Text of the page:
Women's Tabloid

Home Latest News Women’s Return to Work after a career break could Boost MENA region by $385 Billion

Women’s Return to Work after a career break could Boost MENA region by $385 Billion

In a study conducted by PwC Middle East, empowering women to re-enter the workforce drives economic growth and promotes inclusivity in the dynamic MENA labor market.

Women's Tabloid News Desk
Women's Tabloid News Desk

Women in the Middle East and North Africa (MENA) region are emerging as a powerful economic force, driven by ambition and resilience. However, despite their potential, many women face challenges when rejoining the workforce after taking career breaks. This presents an opportunity for employers to support and empower women, tapping into their diverse skills and experiences to drive business growth. By facilitating women’s return to work, as highlighted by PwC’s survey across the UAE, Saudi Arabia, Qatar, Egypt, Bahrain, Jordan, Kuwait, Lebanon, and Oman, the MENA region stands to benefit from a substantial USD 385 billion contribution to the GDP.

MENA has witnessed remarkable progress for women in recent decades, owing to rapid economic and social transformations, particularly in GCC countries. National policies and strategies have played a pivotal role in integrating women into the workforce. Nevertheless, balancing professional and personal responsibilities often leads women to take career breaks. Leveraging the talent pool of experienced women eager to return to work not only enhances workplace diversity but also addresses the shortage of women in senior leadership positions.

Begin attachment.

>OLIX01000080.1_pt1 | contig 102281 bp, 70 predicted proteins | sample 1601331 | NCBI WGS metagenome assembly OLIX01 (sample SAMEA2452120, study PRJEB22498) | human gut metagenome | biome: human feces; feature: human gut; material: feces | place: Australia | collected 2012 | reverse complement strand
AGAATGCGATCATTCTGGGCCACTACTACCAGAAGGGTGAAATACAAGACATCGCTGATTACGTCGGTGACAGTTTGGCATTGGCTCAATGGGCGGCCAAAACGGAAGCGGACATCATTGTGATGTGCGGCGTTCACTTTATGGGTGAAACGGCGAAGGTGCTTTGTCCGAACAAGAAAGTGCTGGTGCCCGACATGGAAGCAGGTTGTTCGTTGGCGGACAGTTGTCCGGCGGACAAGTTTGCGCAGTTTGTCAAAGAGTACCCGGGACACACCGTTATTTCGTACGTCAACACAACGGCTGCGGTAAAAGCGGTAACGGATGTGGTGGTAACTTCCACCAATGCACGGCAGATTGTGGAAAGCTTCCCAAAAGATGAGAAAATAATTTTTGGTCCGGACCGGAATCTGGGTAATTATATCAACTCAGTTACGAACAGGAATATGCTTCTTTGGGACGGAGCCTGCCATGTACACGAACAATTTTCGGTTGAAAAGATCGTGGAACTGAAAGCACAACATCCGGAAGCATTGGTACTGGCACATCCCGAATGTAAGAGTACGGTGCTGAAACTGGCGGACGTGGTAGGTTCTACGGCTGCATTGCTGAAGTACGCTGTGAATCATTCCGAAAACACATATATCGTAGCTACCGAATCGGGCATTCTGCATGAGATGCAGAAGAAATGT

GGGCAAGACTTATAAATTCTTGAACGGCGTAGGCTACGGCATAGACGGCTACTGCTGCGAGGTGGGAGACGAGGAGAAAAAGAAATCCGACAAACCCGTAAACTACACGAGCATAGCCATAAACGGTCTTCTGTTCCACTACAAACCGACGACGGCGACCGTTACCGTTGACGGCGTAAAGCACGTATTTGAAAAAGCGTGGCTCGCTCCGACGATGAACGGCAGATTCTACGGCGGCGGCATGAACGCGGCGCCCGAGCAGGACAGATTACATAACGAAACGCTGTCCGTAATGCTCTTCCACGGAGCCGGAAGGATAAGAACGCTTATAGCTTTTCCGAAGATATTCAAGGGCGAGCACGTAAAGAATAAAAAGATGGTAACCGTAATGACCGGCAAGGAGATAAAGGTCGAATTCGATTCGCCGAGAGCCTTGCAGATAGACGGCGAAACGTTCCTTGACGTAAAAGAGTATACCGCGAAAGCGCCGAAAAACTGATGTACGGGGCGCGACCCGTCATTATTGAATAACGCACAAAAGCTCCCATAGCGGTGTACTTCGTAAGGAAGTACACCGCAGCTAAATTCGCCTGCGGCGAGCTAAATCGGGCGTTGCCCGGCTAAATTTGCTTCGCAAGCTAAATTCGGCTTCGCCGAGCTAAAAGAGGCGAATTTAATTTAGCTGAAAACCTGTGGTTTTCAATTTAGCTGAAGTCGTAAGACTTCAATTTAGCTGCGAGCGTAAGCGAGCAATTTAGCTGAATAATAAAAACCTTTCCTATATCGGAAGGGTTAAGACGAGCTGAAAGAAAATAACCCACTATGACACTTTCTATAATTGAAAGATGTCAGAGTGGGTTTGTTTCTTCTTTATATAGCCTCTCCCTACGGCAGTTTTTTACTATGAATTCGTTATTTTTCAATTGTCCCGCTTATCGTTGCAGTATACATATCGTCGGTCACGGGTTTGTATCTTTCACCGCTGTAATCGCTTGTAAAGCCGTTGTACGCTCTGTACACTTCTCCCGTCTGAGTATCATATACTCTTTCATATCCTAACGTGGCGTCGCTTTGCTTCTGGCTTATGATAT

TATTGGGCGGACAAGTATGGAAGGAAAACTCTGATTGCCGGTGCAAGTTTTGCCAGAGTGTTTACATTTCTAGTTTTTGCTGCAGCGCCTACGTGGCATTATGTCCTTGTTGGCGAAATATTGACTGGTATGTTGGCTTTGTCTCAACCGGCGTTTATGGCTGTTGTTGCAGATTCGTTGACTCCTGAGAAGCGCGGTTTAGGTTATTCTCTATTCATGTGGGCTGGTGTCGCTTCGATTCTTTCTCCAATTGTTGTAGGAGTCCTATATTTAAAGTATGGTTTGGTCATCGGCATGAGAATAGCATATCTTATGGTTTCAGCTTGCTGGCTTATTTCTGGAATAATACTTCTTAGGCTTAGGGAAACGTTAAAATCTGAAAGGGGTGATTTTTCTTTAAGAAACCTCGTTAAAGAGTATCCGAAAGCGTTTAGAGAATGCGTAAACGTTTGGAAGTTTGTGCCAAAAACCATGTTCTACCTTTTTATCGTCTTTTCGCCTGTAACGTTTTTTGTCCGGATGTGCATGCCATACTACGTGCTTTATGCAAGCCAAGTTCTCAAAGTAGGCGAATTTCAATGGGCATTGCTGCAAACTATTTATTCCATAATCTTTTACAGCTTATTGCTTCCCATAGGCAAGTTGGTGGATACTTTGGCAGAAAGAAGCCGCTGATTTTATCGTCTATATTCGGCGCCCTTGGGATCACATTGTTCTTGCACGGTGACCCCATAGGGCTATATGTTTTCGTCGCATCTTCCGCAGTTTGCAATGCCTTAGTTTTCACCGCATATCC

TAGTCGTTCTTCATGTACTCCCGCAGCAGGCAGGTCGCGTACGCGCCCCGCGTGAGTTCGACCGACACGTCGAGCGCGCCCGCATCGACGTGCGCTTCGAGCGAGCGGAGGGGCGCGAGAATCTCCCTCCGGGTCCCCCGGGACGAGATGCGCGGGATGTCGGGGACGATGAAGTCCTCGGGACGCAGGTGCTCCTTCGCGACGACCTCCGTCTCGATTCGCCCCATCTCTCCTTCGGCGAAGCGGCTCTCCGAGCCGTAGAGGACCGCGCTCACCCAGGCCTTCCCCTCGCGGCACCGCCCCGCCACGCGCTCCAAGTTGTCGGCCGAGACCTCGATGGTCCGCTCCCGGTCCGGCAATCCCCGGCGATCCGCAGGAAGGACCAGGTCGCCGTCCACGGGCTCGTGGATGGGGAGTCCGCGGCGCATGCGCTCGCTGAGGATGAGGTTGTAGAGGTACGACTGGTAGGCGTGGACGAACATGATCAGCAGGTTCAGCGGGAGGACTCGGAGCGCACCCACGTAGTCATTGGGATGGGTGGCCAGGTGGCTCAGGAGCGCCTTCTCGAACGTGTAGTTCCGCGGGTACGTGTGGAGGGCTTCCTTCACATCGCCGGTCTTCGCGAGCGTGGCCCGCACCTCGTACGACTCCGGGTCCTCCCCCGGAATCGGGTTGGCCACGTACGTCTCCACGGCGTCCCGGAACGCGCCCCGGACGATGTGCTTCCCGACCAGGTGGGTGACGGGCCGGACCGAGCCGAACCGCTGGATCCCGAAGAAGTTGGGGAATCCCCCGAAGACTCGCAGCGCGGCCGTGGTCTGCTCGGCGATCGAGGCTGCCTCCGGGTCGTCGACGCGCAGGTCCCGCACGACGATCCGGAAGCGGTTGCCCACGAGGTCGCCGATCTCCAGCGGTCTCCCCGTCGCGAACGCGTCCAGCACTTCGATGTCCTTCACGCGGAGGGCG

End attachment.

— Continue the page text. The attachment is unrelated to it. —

As per data revealed by PWC, career breaks are prevalent even at higher grades, with 68% of women taking breaks beyond entry-level positions. Activation of flexible working arrangements could unlock USD 4.3 billion in GDP gains across surveyed nations. An encouraging 82% of returning women believe in their potential to reach top organizational roles. The support of partners and families is pivotal for women re-entering the workforce, as emphasized by 46% of respondents. Returnship programs emerge as influential, with 83% of participants endorsing their significance.

The primary contributors for career breaks include family care, childcare, and post-childbirth recovery. Despite 43% of women returning to work in MENA, 60% perceive career breaks negatively impacting their careers, particularly working mothers. Partner and family support, work-life balance, flexible work arrangements, and access to suitable job opportunities are essential factors facilitating women’s return to work.

Ongoing hurdles include biases among employers, limitations in flexible work arrangements, and the concern of “mommy tracking.” Overcoming these challenges requires recognizing returning women’s skills, expanding flexible role options, and dispelling assumptions about commitment to caregiving roles.

Effective talent strategies involve enhancing maternity and paternity benefits, implementing flexible work models, launching returnship programs, and addressing unconscious biases. By embracing these solutions, businesses can tap into the vast potential of returning women, promoting inclusivity and driving sustainable growth in the MENA workforce.

Recommended For You